Monday, September 05, 2011

Take a Hint from China: U.S. T-Bonds are Sure to be Safe for Decades

Doubts about the fidelity of United States Federal government debt is all the rage these days. At the center of debates that cover the future state of our collective collection and spending of capital is the way American lawmakers plan to solve our looming super-debt. Simply put, some people are seriously doubting the US' ability to solve its debt crisis in the long-run. If the US were to fail to balance its books, then the once-considered invincible and immortally secure value of the US Treasury Bond, which in essence is an investment in future American success, will disintegrate into just another piece of paper.

But those who should be the most worried about such an event occurring, are the ones who continue to commit actions that only make sense if they believe the US long-term situation is a good one. The Chinese government has not ceased their faithful purchasing of US T-Bonds even during the worst period of the Great Recession, and as we veer near a potential double-dip they still haven't stopped. In fact, China has bought over a trillion dollars worth of T-Bonds since they started doing so when our two countries expanded our relationship with one another in the late 20th century.

The only way China can ever expect to see a benefit to their 1.1 trillion dollar investment in the American government is if the United States continues to prosper for decades. Looking at the maturity rate for the bonds they've purchased there's simply no other way around it. Yet despite official criticism regarding the way American lawmakers have been playing with fiscal fire, China has not shown any indication that they've hit the panic button, or that such a button even exists.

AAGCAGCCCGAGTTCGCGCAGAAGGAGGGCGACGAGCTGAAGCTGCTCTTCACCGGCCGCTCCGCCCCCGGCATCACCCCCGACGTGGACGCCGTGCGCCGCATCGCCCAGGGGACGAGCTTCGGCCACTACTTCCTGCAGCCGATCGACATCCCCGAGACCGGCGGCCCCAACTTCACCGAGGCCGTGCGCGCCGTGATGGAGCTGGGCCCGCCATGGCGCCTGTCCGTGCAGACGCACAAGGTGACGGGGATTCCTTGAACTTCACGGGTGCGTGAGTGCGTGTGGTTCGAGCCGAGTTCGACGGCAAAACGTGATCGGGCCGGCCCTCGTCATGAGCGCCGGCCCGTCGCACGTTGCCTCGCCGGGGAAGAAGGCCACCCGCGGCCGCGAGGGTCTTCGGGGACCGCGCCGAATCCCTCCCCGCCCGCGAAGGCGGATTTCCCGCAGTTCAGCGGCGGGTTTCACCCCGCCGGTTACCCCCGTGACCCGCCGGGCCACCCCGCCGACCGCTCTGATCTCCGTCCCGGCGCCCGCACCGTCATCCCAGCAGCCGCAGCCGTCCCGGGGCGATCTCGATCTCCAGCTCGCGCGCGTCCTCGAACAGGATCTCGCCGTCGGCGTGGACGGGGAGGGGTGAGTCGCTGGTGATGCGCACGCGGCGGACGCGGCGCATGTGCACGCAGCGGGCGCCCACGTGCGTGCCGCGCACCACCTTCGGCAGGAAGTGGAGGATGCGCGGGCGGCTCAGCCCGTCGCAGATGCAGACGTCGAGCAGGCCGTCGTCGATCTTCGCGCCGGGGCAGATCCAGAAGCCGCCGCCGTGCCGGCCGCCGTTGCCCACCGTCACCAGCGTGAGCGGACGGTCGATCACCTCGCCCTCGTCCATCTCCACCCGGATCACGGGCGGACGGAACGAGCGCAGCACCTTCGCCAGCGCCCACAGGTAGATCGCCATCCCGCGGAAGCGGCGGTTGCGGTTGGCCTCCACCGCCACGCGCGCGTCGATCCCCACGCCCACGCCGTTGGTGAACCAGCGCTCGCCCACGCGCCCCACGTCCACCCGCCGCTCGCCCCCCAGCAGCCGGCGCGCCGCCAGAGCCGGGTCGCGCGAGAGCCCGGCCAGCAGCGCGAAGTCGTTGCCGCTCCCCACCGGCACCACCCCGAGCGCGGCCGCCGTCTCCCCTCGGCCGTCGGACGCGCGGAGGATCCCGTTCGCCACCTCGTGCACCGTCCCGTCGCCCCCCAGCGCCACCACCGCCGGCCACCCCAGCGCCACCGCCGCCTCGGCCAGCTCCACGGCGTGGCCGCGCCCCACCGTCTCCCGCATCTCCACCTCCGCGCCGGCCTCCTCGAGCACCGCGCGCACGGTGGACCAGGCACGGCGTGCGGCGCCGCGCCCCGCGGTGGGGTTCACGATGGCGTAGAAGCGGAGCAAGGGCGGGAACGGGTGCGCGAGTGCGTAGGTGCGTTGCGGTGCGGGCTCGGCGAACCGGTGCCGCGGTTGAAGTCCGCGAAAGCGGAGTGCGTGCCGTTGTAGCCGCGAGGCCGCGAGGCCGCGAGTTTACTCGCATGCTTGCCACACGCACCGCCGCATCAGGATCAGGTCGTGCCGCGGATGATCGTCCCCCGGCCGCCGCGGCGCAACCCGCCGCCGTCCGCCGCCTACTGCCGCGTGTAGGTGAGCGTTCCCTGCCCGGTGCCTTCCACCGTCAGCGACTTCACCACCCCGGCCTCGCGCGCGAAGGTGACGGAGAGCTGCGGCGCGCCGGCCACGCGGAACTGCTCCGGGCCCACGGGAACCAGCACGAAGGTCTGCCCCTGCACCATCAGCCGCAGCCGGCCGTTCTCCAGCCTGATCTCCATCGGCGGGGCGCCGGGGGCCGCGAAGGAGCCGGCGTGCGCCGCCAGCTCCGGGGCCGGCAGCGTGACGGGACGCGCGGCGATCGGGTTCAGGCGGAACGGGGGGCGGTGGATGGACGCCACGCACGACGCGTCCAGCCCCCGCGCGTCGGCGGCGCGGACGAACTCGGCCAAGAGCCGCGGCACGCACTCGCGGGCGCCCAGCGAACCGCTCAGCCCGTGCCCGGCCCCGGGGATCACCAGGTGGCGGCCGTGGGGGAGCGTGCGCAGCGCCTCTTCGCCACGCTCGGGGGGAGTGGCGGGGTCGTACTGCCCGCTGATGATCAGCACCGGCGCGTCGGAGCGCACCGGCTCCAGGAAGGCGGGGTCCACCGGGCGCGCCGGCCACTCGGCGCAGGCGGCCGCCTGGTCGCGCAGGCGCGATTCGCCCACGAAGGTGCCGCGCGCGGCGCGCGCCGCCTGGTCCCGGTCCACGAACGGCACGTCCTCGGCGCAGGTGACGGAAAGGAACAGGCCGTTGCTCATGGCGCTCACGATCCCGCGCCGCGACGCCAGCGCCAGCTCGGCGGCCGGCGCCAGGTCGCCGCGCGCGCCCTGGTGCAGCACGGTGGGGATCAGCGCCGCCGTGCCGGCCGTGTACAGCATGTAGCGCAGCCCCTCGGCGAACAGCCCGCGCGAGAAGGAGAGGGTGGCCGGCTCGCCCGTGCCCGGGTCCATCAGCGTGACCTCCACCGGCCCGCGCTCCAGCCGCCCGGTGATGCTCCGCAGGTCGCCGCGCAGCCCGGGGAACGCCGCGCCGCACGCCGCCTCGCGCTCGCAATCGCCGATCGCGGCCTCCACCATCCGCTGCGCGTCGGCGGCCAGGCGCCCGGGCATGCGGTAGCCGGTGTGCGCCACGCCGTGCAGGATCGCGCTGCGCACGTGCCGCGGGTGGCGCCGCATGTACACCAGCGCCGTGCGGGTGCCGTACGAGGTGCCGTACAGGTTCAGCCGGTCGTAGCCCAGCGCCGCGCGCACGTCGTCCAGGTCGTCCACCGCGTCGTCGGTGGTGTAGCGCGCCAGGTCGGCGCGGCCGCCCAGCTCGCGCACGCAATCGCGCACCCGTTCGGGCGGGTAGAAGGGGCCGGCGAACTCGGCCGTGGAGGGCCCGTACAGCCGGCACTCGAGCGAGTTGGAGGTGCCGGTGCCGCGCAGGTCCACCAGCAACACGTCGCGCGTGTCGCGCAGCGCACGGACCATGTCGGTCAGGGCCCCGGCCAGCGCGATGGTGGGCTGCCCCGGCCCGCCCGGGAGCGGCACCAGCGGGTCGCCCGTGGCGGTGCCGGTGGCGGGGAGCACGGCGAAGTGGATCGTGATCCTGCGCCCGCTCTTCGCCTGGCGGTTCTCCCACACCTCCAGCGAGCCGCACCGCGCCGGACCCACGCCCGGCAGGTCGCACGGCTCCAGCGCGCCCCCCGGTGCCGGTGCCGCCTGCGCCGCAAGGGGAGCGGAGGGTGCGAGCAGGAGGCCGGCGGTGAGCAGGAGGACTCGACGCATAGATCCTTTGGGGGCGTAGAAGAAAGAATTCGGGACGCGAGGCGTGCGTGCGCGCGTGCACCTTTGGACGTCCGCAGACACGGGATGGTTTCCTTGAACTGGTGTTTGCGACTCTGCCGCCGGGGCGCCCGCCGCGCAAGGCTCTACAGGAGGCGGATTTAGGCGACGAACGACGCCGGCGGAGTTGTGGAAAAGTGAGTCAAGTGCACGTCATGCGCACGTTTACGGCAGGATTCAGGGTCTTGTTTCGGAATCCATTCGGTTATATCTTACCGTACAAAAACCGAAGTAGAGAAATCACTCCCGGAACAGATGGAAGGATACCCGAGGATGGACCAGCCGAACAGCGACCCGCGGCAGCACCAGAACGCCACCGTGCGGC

China is no stranger to just about anything when it comes to managing the economy of an empire and international relations. The world's leading power does not invest more than a trillion dollars into a military and economic competitor without reinforced assurances that the transaction functions on the terms that were agreed upon.

What does China see, exactly, that makes them so confident? Maybe it's the two trillion dollars of top-level American corporate and private citizen revenue that gets horded inside banks every year instead of being spent like it should. Perhaps it's the countless tax loopholes for big businesses that have yet to be closed, but could be to net more government capital. Or it could just be the fact that as long as the United States continues to possess the world's most powerful and technologically advanced military China feels like they have a reliable business partner under no immediate threat of default.

And even if our government does default on its debt, for some reason China is certain that the US Treasury will always make good on its monthly coupon payments out for bonds. While this is a little scary to think about, it says enormous things about China's confidence in the American public sector to eventually get done what needs to get done.

So long as the private sector of the United States plays along, everything about our current debt crisis is sure to become a thing of the past. China certainly believes so, and with more than 2,000 years of continual existence, you can count on them to always see the bigger picture.

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